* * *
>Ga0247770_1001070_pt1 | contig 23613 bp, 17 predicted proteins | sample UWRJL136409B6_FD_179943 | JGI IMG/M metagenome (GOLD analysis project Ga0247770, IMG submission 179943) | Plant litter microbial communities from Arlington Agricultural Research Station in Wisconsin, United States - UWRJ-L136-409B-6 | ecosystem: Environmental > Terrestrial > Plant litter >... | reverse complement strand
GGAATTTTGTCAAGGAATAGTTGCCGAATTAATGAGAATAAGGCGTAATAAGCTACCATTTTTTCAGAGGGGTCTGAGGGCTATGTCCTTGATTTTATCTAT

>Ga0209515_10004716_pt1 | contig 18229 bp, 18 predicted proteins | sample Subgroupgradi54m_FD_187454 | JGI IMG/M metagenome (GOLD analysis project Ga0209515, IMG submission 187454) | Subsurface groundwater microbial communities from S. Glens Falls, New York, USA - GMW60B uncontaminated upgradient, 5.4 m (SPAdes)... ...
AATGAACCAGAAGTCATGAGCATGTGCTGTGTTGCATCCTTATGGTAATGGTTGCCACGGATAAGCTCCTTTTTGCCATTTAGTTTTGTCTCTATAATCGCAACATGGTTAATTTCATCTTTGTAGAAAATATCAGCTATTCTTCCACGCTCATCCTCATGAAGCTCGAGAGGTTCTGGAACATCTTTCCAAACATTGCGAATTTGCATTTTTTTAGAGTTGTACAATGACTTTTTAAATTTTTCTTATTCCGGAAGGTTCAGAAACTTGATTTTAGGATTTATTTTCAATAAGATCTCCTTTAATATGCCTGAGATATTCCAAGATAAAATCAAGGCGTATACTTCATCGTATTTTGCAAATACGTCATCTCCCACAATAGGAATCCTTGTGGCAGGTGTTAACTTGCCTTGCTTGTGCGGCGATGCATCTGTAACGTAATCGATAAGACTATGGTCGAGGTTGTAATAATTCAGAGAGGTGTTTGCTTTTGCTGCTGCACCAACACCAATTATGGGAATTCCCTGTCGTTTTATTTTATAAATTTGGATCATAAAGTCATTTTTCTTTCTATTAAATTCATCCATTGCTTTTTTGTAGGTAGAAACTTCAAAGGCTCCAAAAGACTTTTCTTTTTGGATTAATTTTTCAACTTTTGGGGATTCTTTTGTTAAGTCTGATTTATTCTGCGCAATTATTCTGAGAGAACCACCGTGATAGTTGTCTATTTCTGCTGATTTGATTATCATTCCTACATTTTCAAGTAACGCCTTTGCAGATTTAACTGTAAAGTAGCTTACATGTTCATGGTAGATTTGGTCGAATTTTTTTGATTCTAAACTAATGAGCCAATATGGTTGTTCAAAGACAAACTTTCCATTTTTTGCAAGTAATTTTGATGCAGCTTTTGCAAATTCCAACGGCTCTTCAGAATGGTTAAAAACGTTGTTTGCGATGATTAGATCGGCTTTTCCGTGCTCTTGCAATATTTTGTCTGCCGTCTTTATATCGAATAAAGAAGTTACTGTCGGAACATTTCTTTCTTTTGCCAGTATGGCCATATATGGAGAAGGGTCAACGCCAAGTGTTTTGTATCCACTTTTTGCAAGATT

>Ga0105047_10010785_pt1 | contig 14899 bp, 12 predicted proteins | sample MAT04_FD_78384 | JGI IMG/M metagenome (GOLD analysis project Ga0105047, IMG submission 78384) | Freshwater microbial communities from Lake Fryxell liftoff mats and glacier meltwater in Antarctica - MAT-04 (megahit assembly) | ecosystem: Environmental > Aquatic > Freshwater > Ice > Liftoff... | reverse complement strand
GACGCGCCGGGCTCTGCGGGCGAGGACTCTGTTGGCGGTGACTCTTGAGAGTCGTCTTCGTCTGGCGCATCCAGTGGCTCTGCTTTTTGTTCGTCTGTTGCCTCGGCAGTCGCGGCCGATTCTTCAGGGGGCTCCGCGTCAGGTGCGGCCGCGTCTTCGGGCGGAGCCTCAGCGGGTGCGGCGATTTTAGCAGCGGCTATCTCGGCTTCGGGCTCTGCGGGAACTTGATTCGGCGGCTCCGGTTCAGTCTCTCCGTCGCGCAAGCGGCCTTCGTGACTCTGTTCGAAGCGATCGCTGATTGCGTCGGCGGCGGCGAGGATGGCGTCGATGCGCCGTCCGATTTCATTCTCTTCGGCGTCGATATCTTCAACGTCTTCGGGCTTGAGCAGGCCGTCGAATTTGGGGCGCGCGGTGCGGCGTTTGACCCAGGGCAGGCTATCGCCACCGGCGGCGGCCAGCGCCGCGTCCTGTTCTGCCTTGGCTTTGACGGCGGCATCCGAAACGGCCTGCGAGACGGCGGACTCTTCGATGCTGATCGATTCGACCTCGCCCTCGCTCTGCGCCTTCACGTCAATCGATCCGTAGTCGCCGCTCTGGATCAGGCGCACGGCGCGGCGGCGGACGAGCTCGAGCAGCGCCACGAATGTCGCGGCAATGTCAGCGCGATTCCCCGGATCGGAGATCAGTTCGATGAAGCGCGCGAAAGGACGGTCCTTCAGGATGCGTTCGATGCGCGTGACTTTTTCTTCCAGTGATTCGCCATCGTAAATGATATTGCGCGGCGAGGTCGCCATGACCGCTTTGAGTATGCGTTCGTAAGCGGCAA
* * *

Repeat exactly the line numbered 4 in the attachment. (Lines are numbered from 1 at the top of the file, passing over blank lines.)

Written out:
AATGAACCAGAAGTCATGAGCATGTGCTGTGTTGCATCCTTATGGTAATGGTTGCCACGGATAAGCTCCTTTTTGCCATTTAGTTTTGTCTCTATAATCGCAACATGGTTAATTTCATCTTTGTAGAAAATATCAGCTATTCTTCCACGCTCATCCTCATGAAGCTCGAGAGGTTCTGGAACATCTTTCCAAACATTGCGAATTTGCATTTTTTTAGAGTTGTACAATGACTTTTTAAATTTTTCTTATTCCGGAAGGTTCAGAAACTTGATTTTAGGATTTATTTTCAATAAGATCTCCTTTAATATGCCTGAGATATTCCAAGATAAAATCAAGGCGTATACTTCATCGTATTTTGCAAATACGTCATCTCCCACAATAGGAATCCTTGTGGCAGGTGTTAACTTGCCTTGCTTGTGCGGCGATGCATCTGTAACGTAATCGATAAGACTATGGTCGAGGTTGTAATAATTCAGAGAGGTGTTTGCTTTTGCTGCTGCACCAACACCAATTATGGGAATTCCCTGTCGTTTTATTTTATAAATTTGGATCATAAAGTCATTTTTCTTTCTATTAAATTCATCCATTGCTTTTTTGTAGGTAGAAACTTCAAAGGCTCCAAAAGACTTTTCTTTTTGGATTAATTTTTCAACTTTTGGGGATTCTTTTGTTAAGTCTGATTTATTCTGCGCAATTATTCTGAGAGAACCACCGTGATAGTTGTCTATTTCTGCTGATTTGATTATCATTCCTACATTTTCAAGTAACGCCTTTGCAGATTTAACTGTAAAGTAGCTTACATGTTCATGGTAGATTTGGTCGAATTTTTTTGATTCTAAACTAATGAGCCAATATGGTTGTTCAAAGACAAACTTTCCATTTTTTGCAAGTAATTTTGATGCAGCTTTTGCAAATTCCAACGGCTCTTCAGAATGGTTAAAAACGTTGTTTGCGATGATTAGATCGGCTTTTCCGTGCTCTTGCAATATTTTGTCTGCCGTCTTTATATCGAATAAAGAAGTTACTGTCGGAACATTTCTTTCTTTTGCCAGTATGGCCATATATGGAGAAGGGTCAACGCCAAGTGTTTTGTATCCACTTTTTGCAAGATT